Washington County mayoral candidates answer Johnson City Press questionnaire

Zach Vance • Updated Apr 21, 2018 at 11:06 PM

Washington County mayoral candidates David Tomita, Joe Grandy, Mark Ferguson and James Reeves answered five questions posed by the Johnson City Press, ranging from future capital project needs to how they plan to communicate their decisions to the public, if elected.

The following are their answers verbatim.

1. If elected, what are four capital projects the county should pursue during your first term in office? List the capital projects based on priority.

Tomita: Work together to find a plan to move the Jonesborough School project forward; Continue improving rural infrastructure, primarily providing water to unserved areas; Provide funding for school technology equipping our schools and students for the jobs of the future; Preserve and update our historic courthouse.

Ferguson: The only way to answer your question is as history, what has been done. I'm not going to do that. The tax rate and the budget is set by the county commission, so they set the priorities. Helping the school system get a good, workable plan should be a high priority.

Grandy: Education will be a top priority for the county. I will promote advancing the Jonesborough school project. Improving third grade reading and math there is critical. Next would be restoration of the Historic courthouse to prevent additional damage. Third will be additional waterline extensions in unserved areas of rural Washington County. This will improve access to clean drinking water and enhance fire protection. Fourth, improve courtroom security systems in the Justice Center for the protection of all citizens.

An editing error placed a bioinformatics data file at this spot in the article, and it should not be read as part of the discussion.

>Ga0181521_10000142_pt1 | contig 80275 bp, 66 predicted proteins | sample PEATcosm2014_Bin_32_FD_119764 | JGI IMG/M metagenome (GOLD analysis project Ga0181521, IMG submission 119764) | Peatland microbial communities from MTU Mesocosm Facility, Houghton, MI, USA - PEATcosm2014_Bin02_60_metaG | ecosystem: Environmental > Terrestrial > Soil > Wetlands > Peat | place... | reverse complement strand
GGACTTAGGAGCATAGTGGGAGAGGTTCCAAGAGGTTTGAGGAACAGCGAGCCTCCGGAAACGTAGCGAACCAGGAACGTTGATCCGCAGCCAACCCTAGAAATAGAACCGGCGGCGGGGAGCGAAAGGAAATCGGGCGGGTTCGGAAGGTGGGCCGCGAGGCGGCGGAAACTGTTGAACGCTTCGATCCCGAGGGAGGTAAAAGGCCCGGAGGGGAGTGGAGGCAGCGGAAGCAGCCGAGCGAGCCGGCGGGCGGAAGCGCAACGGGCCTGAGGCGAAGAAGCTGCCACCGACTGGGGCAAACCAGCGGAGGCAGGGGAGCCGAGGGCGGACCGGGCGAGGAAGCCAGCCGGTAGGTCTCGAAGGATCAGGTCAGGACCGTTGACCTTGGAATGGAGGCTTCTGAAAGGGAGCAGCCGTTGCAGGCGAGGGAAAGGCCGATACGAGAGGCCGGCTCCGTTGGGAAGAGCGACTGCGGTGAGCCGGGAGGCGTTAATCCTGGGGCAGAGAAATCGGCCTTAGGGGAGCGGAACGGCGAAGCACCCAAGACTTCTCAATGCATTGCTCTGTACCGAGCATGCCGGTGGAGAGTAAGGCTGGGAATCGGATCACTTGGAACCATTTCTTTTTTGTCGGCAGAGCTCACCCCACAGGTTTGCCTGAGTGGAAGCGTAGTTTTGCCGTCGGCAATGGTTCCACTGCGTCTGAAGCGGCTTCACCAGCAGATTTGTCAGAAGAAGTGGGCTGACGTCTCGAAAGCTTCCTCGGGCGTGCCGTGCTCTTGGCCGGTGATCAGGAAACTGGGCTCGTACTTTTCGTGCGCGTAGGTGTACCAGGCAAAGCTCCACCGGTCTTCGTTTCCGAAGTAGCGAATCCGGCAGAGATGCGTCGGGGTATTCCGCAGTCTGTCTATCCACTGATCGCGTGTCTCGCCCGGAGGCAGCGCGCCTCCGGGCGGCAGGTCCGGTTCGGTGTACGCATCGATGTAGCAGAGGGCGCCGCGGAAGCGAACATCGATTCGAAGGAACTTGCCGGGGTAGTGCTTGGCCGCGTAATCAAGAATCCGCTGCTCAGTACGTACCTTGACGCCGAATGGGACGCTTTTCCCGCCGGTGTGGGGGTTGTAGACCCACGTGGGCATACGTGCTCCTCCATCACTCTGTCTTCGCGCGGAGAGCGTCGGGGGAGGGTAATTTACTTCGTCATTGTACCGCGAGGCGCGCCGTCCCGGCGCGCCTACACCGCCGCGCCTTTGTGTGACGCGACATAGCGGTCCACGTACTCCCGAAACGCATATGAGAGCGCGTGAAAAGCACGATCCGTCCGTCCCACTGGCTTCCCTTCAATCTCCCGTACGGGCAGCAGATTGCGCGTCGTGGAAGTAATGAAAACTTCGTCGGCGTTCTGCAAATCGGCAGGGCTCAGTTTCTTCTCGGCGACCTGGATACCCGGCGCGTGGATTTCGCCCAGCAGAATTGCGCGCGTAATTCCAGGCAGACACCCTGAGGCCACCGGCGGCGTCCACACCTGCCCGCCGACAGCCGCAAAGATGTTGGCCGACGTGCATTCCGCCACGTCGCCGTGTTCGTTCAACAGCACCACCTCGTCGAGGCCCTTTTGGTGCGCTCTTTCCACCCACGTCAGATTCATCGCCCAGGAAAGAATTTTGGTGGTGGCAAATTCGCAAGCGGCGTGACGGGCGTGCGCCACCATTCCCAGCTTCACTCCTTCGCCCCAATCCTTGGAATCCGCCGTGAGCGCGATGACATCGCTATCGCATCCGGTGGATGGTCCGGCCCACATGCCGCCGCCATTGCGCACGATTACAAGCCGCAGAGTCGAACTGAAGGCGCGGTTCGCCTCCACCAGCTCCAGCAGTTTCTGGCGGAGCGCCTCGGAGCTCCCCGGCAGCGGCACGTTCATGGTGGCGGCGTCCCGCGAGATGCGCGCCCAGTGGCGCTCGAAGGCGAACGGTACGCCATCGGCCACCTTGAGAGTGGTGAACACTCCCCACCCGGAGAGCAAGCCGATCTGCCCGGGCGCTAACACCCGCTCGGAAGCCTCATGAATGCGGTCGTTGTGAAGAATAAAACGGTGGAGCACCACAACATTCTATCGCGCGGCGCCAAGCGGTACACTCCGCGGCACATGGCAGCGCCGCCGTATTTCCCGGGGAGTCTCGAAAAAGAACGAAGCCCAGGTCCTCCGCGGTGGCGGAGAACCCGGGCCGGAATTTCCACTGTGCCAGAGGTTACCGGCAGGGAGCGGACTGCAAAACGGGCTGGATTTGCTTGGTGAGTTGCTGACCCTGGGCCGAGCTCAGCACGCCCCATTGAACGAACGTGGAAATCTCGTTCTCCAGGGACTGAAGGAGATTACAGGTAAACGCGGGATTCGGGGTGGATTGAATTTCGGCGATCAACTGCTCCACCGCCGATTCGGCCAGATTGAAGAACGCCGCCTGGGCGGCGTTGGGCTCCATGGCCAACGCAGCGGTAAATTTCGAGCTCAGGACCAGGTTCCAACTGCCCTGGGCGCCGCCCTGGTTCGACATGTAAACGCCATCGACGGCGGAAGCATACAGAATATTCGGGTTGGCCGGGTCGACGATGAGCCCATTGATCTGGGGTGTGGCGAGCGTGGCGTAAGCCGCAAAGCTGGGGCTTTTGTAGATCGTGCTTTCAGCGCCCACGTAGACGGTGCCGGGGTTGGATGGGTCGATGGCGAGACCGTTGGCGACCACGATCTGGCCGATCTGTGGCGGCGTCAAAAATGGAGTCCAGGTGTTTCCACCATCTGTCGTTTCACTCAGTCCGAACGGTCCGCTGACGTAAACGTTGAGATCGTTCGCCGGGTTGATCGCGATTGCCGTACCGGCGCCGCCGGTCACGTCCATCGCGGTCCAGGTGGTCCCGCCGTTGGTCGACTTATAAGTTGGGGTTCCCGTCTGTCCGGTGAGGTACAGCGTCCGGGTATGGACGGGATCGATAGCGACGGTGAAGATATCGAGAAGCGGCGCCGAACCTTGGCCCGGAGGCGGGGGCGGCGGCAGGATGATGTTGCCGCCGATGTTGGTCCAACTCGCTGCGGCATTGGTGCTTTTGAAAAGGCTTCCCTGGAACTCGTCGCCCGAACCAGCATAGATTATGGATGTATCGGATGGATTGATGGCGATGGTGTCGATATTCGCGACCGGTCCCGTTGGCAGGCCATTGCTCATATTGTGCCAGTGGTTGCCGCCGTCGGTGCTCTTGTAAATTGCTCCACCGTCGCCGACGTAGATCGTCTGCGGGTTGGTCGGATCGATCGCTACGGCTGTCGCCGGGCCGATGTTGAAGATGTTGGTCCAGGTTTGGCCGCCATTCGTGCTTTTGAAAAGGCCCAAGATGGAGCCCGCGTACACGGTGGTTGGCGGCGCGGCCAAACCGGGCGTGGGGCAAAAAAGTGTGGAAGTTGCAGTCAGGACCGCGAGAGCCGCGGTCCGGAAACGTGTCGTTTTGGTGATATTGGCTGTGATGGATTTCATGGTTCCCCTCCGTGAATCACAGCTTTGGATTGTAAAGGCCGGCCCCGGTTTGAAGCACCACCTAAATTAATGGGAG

Reeves: When elected Mayor, I will do everything possible to see the Jonesborough K-8 school gets done properly. There is likely a list of capital project needs the mayor and the Washington County School Board have compiled, and they will be considered, along with any other reasonable project. The County Government increased our property taxes by 20% in 2016 and the county government has gone on a spending spree. It is time to give some of those tax dollars back to the people, where it belongs.

2. Will you have an open-door policy to constituents and how will you regularly communicate your policies, decisions, proposals, and opinions to the press and public?

Tomita: Throughout my career in public office I have always maintained an open line of communication with the press and would continue to do so. Additionally, I have always made myself available to the public by phone, email, and in person. As County Mayor these policies would not change.

Ferguson: Just like Congressman Quillen, my door will always be open. I have said that from the beginning. With social media I believe it is much easier to get the word out to the public than it ever has been. 

Grandy: In the thirty plus years of my professional business career I have always maintained an opendoor policy and will continue that policy as Mayor of Washington County. Time for one on one meetings will be made available as needed. The county web page will provide the basic background and record for all county information available to the public. Alerts could be sent when new information of significance is uploaded. Additional releases would be sent via email or text.

Reeves: Yes, I have no hidden agenda, time will be allocated for any citizen in Washington County who needs the Mayor's ear. The plan is to have a pilot Mayor's office in Johnson City at no cost to the county. Obviously, not all information can be aired out publicly, county attorney's fees are approaching $300,000 this year, and there are some things best left in private.

3. What is your plan to address the needs of Washington County's fire departments? Would you consider allocating the necessary funding to jumpstart a full-time fire department?

Tomita: We must insure that our County Fire Departments are properly funded and equipped. Yes, I would be supportive of funding the day shift positions currently being discussed.

Ferguson: We depend on the brave people in our fire departments. I know many of them personally, and they know they will always have a friend and supporter in me. And yes, of course I would consider it.